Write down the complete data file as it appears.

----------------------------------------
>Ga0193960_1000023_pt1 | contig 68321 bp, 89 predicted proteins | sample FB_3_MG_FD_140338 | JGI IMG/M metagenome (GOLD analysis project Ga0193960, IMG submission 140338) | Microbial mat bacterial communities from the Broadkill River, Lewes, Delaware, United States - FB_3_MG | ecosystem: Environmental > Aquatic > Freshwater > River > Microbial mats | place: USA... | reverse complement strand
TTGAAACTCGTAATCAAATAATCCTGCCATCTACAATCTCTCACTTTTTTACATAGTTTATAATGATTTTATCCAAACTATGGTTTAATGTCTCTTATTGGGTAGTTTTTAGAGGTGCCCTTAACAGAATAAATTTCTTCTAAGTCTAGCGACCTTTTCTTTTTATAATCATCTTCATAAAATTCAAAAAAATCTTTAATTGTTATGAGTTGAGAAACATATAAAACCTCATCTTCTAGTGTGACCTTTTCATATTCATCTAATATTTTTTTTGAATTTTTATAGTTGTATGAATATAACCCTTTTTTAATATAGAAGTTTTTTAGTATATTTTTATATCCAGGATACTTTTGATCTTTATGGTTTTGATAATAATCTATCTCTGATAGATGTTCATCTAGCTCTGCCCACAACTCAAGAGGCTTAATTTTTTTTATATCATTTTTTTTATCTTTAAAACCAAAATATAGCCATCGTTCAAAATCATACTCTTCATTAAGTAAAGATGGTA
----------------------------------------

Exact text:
>Ga0193960_1000023_pt1 | contig 68321 bp, 89 predicted proteins | sample FB_3_MG_FD_140338 | JGI IMG/M metagenome (GOLD analysis project Ga0193960, IMG submission 140338) | Microbial mat bacterial communities from the Broadkill River, Lewes, Delaware, United States - FB_3_MG | ecosystem: Environmental > Aquatic > Freshwater > River > Microbial mats | place: USA... | reverse complement strand
TTGAAACTCGTAATCAAATAATCCTGCCATCTACAATCTCTCACTTTTTTACATAGTTTATAATGATTTTATCCAAACTATGGTTTAATGTCTCTTATTGGGTAGTTTTTAGAGGTGCCCTTAACAGAATAAATTTCTTCTAAGTCTAGCGACCTTTTCTTTTTATAATCATCTTCATAAAATTCAAAAAAATCTTTAATTGTTATGAGTTGAGAAACATATAAAACCTCATCTTCTAGTGTGACCTTTTCATATTCATCTAATATTTTTTTTGAATTTTTATAGTTGTATGAATATAACCCTTTTTTAATATAGAAGTTTTTTAGTATATTTTTATATCCAGGATACTTTTGATCTTTATGGTTTTGATAATAATCTATCTCTGATAGATGTTCATCTAGCTCTGCCCACAACTCAAGAGGCTTAATTTTTTTTATATCATTTTTTTTATCTTTAAAACCAAAATATAGCCATCGTTCAAAATCATACTCTTCATTAAGTAAAGATGGTA